It is February in Cape Breton. The door to the green house is frozen shut. The door to the basement is also frozen shut. Our steep little lane is a semi-vertical skating rink and, of course, layers of snow and ice decorate the breakwater and cover the half-frozen over cove in Little Anse. Yup, frozen ocean – real, serious, cold. A trip through the barren garden to the compost pile is part Arctic adventure and part skating outing. There are, actually, some very hardy and adventurous souls out playing hockey on our village’s picturesque and very frozen pond. The Gardener would like to take a photo of these happy winter game players, so charming is the vignette, but she is avoiding communing with winter as much as possible.
So… that must mean it is time to plant onions! Onward to March! The first half of our seed order has arrived and my lovely and very thoughtful Farmhand has supplied a set of shop-lights (for Valentine’s Day… she’s a keeper for sure!). This will ensure that I don’t need to spend time carrying trays of plants up and down our crazy steep staircase to chase the path of the sun. So, it must be time to open up the potting mix and turn our kitchen into a nursery. Oh Happy Day!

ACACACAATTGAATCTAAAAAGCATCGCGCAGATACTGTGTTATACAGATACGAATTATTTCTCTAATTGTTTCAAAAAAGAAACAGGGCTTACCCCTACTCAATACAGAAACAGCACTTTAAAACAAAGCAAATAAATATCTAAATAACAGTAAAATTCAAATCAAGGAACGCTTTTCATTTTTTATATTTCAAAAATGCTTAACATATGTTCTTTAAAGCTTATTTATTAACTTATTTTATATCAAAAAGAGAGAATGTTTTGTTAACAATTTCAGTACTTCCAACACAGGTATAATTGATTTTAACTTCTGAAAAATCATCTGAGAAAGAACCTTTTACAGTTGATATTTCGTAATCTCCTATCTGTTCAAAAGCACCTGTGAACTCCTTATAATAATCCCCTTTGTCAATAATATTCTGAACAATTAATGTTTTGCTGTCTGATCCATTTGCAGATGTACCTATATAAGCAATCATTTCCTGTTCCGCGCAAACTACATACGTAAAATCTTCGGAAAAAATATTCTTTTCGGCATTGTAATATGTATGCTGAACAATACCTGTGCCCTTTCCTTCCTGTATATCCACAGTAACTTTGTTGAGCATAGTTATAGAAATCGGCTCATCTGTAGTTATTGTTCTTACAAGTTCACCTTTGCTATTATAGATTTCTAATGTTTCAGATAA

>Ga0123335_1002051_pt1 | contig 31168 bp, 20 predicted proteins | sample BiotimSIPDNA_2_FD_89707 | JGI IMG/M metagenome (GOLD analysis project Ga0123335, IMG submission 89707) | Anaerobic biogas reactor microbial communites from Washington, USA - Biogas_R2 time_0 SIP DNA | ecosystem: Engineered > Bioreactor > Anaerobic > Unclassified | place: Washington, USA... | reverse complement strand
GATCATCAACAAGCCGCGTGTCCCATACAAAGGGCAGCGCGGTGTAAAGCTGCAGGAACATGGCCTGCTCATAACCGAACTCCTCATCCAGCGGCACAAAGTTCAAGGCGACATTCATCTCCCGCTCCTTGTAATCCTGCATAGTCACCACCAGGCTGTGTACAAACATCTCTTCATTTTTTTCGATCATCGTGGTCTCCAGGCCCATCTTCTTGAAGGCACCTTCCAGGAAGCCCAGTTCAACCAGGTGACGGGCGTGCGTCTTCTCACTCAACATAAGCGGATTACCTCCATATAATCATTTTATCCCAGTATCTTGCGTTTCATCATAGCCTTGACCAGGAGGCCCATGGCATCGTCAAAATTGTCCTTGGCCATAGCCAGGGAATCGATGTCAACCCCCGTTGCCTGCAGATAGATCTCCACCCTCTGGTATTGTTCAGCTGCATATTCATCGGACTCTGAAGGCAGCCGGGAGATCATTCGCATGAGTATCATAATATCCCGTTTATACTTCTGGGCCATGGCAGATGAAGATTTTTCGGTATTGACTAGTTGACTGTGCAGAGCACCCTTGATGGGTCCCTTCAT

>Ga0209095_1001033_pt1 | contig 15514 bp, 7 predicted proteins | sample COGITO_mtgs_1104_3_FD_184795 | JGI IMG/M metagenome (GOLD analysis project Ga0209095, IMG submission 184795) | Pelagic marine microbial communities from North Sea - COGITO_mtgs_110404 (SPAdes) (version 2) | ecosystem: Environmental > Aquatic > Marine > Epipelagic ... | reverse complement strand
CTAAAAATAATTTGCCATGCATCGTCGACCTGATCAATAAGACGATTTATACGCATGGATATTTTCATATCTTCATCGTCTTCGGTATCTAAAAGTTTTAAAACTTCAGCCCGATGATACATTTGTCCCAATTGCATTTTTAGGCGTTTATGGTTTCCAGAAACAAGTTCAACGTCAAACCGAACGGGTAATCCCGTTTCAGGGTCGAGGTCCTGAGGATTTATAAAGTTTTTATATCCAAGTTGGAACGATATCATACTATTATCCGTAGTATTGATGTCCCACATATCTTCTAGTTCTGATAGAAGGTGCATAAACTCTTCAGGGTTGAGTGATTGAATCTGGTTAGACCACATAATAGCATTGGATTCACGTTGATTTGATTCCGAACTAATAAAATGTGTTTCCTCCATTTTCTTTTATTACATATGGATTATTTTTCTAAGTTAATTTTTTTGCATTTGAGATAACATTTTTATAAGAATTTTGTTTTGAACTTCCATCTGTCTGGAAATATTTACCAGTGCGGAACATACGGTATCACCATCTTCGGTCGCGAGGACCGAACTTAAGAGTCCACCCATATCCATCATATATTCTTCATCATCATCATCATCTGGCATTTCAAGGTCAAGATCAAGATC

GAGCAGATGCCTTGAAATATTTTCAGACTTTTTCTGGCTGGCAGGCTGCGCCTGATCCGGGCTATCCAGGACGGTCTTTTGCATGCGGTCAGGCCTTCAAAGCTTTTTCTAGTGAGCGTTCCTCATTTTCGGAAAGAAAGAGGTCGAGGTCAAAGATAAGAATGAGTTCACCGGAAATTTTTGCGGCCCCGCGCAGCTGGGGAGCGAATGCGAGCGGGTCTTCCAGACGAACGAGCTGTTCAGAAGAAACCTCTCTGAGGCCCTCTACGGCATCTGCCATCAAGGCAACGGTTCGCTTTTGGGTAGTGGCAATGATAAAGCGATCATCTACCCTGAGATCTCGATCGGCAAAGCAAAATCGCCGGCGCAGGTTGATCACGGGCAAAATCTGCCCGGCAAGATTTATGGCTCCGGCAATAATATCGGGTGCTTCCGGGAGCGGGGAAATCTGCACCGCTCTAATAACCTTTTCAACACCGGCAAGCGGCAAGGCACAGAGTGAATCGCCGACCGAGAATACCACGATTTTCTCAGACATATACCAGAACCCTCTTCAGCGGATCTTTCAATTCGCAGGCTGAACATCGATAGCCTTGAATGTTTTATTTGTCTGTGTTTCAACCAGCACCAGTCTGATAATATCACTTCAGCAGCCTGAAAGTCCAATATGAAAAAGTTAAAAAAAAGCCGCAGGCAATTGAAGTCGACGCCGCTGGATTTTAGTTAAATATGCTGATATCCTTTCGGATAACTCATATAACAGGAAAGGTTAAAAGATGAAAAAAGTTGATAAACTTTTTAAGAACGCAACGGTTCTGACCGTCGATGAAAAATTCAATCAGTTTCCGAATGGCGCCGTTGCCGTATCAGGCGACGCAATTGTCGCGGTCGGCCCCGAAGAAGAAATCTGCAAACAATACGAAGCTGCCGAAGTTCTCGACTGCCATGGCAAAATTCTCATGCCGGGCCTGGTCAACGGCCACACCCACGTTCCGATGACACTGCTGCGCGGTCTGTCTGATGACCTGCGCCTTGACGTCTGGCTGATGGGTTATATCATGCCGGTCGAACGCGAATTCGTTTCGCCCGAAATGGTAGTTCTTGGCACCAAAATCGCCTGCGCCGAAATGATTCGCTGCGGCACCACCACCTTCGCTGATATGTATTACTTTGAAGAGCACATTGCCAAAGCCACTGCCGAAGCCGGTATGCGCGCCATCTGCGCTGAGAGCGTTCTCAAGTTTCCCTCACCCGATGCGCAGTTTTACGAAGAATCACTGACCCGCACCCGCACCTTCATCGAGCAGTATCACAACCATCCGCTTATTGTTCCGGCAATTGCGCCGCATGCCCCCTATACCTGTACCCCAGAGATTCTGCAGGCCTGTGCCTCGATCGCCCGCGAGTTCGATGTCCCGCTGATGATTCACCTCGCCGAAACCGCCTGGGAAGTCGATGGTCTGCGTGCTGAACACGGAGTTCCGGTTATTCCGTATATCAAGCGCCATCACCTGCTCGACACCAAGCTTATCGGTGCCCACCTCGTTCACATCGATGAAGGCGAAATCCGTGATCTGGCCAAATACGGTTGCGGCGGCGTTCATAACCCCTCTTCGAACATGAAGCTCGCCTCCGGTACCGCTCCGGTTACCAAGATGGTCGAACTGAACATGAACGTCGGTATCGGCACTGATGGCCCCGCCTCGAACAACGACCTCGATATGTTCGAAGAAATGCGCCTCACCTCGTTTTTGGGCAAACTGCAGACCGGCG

I love to plant onion seed. You put it in when it is still much to early for anything else to be started (no giant tomato seedlings, have self control this year… yup). In fact, you must put it in very early in this part of the world or you will get naught but tiny little marble sized bulbs. We are growing the usual, White wing, and Copra, for great storage onions and Bandit, a super cold hardy leek. As well, we picked out some fun things, Apache – a pretty purple skinned scallion, Red Baron – a purple “green” onion and Rossa Di Millano – another bright red storage variety that is great for making winter onion braids!
So nice to have something to plant in February when it really does begin to seem like winter is here to stay. It is not actually here to stay. It is not, right?13